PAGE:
Researchers strengthen link between Zika and microcephaly
A first-of-its-kind study is strengthening the case that Zika is the culprit behind Brazil’s mysterious surge in babies born with microcephaly.
Preliminary results from a study commissioned by the Brazilian Ministry of Health found that 13 out of 32 newborns with microcephaly tested positive for the Zika virus. Meanwhile, none of the 62 newborns in a comparison group who had normal-sized heads showed any sign of infection.
The findings, reported Thursday in the journal Lancet Infectious Diseases, are the first to emerge from a longer-term effort to study 200 infants with microcephaly and compare each of them with two unaffected controls from the same region who were conceived at about the same time. Given the magnitude of the health crisis posed by Zika, the team decided to report interim results of babies who joined the study between mid-January and early May.
The babies in the study were recruited from eight hospitals in and around Recife, a “hotspot of the microcephaly epidemic in Brazil,” according to an editorial that accompanies the study. Each infant with microcephaly had a head circumference at least two standard deviations smaller than the average for his or her gestational age and gender. In fact, all but two of them had a head circumference that was three standard deviations smaller than average.
In addition to measuring head size, the researchers took samples of umbilical cord blood, cerebrospinal fluid and sometimes peripheral blood from the microcephalic babies and ordered CT scans of their heads. Infants in the control group went through a similar procedure, except their heads were examined via ultrasound instead of CT and they were not subjected to a spinal tap.
Mothers of babies in both groups provided blood samples and answered a questionnaire.
Mothers in the microcephaly group had a higher rate of Zika infection than their counterparts in the control group — 80% versus 64% — but that difference was small enough that it could have been due to chance, according to the study. Likewise, more of the mothers in the microcephaly group reported having a rash during pregnancy — 41% versus 26% — but that difference was also too small to be statistically significant.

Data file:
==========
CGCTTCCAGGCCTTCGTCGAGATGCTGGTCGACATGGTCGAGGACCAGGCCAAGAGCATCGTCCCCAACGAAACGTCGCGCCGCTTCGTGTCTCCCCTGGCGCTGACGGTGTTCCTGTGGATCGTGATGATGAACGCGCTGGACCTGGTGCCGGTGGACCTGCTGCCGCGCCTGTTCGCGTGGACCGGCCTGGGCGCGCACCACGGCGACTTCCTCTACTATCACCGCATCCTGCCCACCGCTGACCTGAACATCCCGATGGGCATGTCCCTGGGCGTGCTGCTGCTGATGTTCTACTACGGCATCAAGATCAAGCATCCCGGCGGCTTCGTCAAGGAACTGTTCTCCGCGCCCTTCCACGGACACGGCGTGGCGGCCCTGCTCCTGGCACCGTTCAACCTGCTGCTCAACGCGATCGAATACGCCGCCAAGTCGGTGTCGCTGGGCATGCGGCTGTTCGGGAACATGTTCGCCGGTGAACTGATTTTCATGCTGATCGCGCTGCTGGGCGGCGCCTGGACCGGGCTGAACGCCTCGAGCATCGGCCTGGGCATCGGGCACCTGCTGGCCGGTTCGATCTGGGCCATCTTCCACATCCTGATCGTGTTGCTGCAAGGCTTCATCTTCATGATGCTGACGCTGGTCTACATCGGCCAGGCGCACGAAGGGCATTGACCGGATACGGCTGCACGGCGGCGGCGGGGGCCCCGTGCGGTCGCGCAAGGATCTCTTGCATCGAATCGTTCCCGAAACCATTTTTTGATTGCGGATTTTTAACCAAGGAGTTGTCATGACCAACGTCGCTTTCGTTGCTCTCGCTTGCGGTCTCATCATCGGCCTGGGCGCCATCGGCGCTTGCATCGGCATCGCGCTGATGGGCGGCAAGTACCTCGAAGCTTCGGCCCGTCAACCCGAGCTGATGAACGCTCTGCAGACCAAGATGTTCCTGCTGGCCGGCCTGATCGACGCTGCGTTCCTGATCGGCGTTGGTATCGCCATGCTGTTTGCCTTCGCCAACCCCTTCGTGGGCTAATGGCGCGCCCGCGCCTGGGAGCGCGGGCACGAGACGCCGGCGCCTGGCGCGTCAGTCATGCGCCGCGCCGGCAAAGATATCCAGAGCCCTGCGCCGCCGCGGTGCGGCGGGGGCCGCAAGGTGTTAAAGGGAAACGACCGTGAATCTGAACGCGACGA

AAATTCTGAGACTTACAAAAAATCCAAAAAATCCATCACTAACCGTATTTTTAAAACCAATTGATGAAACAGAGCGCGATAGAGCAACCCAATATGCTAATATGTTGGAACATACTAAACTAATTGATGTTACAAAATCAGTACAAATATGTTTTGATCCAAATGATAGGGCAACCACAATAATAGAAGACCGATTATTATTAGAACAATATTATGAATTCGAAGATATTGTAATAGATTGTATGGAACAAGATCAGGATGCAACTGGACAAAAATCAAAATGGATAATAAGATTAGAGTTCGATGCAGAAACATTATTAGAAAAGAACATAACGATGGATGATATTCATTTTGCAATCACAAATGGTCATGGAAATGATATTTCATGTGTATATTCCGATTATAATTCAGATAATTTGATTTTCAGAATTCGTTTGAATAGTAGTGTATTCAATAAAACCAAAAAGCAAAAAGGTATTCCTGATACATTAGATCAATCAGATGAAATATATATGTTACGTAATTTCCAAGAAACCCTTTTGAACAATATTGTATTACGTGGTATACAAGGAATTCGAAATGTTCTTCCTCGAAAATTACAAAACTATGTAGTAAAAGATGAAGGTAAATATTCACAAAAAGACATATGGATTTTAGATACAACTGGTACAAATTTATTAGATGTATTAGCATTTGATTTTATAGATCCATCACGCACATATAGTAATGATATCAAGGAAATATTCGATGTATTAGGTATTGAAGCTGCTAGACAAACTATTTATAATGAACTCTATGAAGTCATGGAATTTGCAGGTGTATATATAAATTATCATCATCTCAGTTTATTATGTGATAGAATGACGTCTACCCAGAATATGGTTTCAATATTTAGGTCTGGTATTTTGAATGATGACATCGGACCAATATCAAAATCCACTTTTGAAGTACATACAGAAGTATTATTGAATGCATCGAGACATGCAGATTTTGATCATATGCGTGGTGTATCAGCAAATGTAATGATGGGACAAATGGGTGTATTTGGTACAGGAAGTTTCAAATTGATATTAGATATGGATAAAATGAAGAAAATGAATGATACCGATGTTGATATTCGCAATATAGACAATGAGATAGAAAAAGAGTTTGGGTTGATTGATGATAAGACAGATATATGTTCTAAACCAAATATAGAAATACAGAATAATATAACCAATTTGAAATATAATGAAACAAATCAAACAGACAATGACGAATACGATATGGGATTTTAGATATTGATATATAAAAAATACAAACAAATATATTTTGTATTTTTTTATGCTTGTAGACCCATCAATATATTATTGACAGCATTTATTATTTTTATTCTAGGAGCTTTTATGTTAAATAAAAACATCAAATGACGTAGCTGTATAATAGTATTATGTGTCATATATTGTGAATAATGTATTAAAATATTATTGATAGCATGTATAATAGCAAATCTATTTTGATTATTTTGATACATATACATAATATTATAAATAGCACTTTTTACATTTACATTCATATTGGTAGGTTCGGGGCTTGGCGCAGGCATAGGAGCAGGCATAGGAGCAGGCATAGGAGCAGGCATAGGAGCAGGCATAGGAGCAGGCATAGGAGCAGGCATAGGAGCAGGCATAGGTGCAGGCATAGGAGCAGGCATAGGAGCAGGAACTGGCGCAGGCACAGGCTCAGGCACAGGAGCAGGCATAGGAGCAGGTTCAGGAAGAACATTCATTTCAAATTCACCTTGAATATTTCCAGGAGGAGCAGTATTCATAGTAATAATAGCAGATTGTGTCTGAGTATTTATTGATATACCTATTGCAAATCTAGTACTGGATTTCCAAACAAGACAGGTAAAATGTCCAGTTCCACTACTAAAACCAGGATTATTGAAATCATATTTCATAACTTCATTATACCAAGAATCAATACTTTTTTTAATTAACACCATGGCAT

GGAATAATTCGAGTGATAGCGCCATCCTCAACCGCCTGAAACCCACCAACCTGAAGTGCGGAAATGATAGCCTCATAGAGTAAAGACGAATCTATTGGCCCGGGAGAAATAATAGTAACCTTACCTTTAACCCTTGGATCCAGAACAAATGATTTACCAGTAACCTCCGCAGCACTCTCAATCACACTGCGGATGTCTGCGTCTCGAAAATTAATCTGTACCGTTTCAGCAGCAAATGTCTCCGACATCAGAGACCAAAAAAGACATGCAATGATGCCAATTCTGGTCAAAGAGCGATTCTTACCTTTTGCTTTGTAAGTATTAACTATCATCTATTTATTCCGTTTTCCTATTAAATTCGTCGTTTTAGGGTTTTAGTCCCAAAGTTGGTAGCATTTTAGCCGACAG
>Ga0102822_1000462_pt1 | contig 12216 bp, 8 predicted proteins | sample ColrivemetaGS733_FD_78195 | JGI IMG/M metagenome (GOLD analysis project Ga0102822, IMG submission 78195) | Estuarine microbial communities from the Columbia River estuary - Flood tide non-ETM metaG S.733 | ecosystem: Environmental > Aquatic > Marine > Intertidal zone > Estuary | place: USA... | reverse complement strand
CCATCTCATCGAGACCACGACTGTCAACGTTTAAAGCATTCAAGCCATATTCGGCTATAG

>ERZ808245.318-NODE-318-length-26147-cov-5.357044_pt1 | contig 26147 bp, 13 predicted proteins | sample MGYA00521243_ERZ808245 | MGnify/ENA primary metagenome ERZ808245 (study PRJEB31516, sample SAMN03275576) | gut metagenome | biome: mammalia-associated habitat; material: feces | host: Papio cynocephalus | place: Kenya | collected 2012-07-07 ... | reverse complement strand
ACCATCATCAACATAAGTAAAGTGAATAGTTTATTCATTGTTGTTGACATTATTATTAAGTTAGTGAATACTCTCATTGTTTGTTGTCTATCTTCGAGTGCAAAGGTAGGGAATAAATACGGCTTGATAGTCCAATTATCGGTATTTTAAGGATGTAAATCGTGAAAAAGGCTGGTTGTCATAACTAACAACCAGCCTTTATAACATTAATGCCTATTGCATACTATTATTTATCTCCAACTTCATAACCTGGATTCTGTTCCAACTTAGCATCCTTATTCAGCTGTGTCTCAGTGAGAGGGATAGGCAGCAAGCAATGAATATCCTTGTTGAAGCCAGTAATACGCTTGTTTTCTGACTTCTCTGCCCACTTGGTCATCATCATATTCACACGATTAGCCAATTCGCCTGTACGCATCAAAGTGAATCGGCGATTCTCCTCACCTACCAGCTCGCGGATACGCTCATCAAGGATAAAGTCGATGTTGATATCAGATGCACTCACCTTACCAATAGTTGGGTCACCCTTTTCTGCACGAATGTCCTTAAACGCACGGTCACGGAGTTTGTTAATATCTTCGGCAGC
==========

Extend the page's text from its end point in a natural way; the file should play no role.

The researchers noted that they had no way of determining when in their pregnancies the mothers had been infected.
The babies in the microcephaly group had a range of health problems. For instance, 84% of them had a low birthweight for their gestational age (compared with only 6% of babies in the control group). Among the 27 who had a head CT, 11 had at least one abnormality, such as large ventricles, brain tissue that was smooth instead of folded, or calcifications that can be a sign of a past viral infection.
One of the babies in the microcephaly group was stillborn and three others died in a hospital intensive care unit.
The most dramatic finding was that 41% of the microcephaly infants tested positive for Zika infection in their blood or cerebrospinal fluid, compared with 0% of the matched controls.
In the editorial, infectious disease researchers Patricia Brasil of the Oswaldo Cruz Foundation in Rio de Janeiro and Dr. Karin Nielsen-Saines of UCLA called the association between Zika and microcephaly “striking.”
The study authors saw the results as a wake-up call to the world.
“If the causal link between Zika virus infection during pregnancy and microcephaly is true,” they wrote, “we should prepare for the epidemic of microcephaly to expand to all countries with current [local] Zika virus transmission and to those countries where transmission of the virus is likely to spread.”
The study was conducted by researchers from the Brazilian Ministry of Health, the State Health Department of Pernambuco, the Pan American Health Organization and the Instituto de Medicina Integral Professor Fernando Figueira in Recife.
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